Ollie, Laurel, and Tommy

I don't even know what's going on here. For one, when Ollie and Laurel are ambushed by the police at the rendezvous site, he takes her as a hostage/human shield, and at no point do either of them act like that was a problem. In fact, they're both mad at Quentin for "putting Laurel in danger." Looking at that logic is like watching Wile E. Coyote run out over a cliff and not drop as long as he doesn't look down — only he never looks down and makes it to the other side. It not only breaks reality, it breaks the established conventions of unreality as well.

Deathstroke starts Arrow's most functional relationshipS

Meanwhile when Tommy hears about the police ambush, his primary concern is that Laurel didn't tell him about meeting with the vigilante. I wanted for her to launch into a Michael Corleone "never ask me about my business" rant, or at least take him to task for not being worried about her life, but no. Lying is still the worst thing. When Tommy, distraught, mentions that he thinks Laurel might have a crush on the hood to Ollie, I think the show actually begins eating itself. Fortunately, the fact that Laurel was nearly killed by a mobster seems to reset the relationships, with Ollie stepping back and Tommy and Laurel back together.

Digg and Ollie

This relationship should not be this crazy, and to be fair, Digg keeps it on an even keel. When he hears that Moira also had a Book Of Evil, he suggests she's a suspect, discretely monitors her, and comes up with a taped conversation in which she reveals that she's involved with threatening people to get them involved with a "plan" and that she knows that Ollie's boat was sabotaged.

Ollie is the nutty one, and he dishes it out with a soup ladle. At every point during their multiple conversations, he denies that Moira is anything but an innocent flower, and he does it with the kind of shaking, twitching intensity that makes his face look like a decapitated bull's head being electrocuted as part of 18th century demonstration of galvanization. Seriously, his expression is threatening in a purely animal way, and with an eerie, undead menace. This alone wouldn't be enough to make the relationship that batty, but Ollie's relationship with Moira has been slaloming between Hamlet and two different Greek myths ever since the show started. When he warns Digg away from his mother he looks every bit as deranged as he did at the start of the series.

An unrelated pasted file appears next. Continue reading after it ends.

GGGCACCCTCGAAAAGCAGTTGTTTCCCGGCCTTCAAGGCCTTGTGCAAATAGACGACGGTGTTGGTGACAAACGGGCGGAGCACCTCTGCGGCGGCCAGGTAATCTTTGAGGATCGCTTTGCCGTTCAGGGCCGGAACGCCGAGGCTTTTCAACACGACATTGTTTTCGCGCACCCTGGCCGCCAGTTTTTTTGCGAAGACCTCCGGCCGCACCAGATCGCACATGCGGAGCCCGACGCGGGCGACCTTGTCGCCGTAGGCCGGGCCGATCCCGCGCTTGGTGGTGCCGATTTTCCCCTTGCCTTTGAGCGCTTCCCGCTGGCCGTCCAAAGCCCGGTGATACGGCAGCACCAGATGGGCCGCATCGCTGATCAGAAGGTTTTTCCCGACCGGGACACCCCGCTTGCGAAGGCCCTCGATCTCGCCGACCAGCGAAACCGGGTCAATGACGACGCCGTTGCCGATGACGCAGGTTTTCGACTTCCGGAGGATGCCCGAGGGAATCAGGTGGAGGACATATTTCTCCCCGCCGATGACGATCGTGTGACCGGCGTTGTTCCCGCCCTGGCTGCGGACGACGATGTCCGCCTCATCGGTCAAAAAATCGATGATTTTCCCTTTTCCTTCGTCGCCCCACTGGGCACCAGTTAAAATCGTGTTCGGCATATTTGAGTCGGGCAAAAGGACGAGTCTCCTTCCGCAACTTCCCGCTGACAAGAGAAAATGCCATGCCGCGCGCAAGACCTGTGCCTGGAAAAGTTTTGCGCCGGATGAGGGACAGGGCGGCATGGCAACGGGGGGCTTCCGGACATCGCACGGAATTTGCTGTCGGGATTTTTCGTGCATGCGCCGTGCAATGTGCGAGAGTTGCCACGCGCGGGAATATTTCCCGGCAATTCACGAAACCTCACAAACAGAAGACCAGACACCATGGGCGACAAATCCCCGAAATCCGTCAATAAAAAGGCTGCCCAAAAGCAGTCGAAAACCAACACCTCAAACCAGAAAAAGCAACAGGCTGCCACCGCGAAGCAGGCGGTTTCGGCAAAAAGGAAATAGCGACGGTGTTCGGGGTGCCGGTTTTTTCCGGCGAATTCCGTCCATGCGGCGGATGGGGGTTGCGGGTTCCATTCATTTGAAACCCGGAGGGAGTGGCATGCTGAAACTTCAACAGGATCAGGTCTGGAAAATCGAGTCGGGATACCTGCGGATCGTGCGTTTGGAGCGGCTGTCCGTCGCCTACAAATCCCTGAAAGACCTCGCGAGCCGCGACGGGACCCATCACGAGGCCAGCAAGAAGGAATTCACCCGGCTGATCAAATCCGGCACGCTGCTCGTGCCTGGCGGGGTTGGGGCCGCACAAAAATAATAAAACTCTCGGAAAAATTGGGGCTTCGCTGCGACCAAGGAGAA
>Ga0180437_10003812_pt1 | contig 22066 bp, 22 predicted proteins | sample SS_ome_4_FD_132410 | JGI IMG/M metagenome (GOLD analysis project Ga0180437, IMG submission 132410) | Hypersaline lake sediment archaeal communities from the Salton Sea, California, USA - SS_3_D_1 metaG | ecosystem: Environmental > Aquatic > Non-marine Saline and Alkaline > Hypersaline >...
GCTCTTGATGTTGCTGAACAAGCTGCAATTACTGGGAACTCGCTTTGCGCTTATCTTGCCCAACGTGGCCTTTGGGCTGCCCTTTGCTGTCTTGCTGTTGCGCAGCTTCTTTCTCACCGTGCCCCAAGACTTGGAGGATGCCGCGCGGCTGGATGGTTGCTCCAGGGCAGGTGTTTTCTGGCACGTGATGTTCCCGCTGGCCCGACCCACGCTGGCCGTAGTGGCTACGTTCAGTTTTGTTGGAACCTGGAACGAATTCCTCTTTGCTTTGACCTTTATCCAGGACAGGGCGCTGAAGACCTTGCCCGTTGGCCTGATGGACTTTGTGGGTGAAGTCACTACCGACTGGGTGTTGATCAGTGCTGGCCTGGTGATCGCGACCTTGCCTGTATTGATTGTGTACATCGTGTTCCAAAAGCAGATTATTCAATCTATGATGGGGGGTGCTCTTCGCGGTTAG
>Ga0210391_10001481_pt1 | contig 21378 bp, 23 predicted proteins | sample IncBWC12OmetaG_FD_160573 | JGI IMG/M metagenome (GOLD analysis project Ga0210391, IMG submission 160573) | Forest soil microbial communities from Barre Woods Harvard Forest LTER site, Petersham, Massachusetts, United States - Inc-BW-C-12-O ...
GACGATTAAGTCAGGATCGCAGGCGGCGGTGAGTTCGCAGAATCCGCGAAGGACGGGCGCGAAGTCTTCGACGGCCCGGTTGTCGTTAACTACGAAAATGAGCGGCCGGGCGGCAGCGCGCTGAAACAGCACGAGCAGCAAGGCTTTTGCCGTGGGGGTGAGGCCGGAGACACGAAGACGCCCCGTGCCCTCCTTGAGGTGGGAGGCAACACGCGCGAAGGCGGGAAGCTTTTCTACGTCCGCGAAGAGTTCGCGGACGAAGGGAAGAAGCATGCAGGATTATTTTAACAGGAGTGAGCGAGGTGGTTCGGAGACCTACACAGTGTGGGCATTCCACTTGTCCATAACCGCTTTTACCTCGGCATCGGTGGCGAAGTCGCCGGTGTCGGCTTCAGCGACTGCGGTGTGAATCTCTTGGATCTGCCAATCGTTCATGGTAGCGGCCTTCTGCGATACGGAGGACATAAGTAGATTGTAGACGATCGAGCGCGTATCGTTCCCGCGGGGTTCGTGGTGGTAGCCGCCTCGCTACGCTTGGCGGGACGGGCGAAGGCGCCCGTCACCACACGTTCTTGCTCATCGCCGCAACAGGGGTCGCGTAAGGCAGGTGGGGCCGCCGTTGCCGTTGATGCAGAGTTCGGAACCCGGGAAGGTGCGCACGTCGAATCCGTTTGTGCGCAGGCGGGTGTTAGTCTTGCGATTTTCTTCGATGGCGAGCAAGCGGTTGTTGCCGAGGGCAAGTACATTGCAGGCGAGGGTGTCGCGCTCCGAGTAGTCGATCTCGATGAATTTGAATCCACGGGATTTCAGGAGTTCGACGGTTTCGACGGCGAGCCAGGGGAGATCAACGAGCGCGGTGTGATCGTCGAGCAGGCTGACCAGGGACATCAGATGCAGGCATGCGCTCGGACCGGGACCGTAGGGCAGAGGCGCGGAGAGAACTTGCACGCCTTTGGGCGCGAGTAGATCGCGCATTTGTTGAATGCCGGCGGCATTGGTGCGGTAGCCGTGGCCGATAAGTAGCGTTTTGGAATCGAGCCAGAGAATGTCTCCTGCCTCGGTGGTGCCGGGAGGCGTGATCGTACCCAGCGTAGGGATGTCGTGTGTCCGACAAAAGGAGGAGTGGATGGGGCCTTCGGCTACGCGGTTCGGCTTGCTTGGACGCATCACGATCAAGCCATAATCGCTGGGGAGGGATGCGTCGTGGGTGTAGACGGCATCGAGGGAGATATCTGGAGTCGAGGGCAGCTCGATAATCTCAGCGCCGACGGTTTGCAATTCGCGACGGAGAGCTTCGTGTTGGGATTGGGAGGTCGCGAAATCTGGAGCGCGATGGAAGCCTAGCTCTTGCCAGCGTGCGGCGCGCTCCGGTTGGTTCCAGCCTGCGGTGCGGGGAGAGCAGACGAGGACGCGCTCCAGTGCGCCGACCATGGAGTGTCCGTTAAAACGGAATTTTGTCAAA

Deathstroke starts Arrow's most functional relationshipS

Moira and Ollie

And here we are at the top of the heap. Everything about this relationship has always been as crazy as a March hare with bat wings springing out of a cuckoo clock. The fact that Moira had him tortured to protect him in the first episode. The fact that they both seem to be forced to learn about each other's real or imagined sex lives. The fact that they're arch-enemies who pose for Christmas cards together. It all adds to a mountain of madness. But who knew a little suspicion would make it crazier?

When Ollie presents Moira with the book, she does a good job covering, by pretending that it was her first husband's list of people who owed him favors. She seems more nostalgic than worried, which is a nice touch. Following it up by throwing the book in the fire right in front of Ollie, and warning Ollie that, "The only way to keep this family safe is for everyone in it to stop asking questions," is not as smart, but by that time Ollie's eyes are too filled with filial devotion to notice. Even when he hears the incriminating recording, Ollie refuses to believe for a good few minutes before you can see his brainquake. When it happens, he puts on his battle eye-shadow, and goes to threaten his own mother. And are the weapons he threatens her with phallic? Well of course they are. Oh, I cannot wait for next week.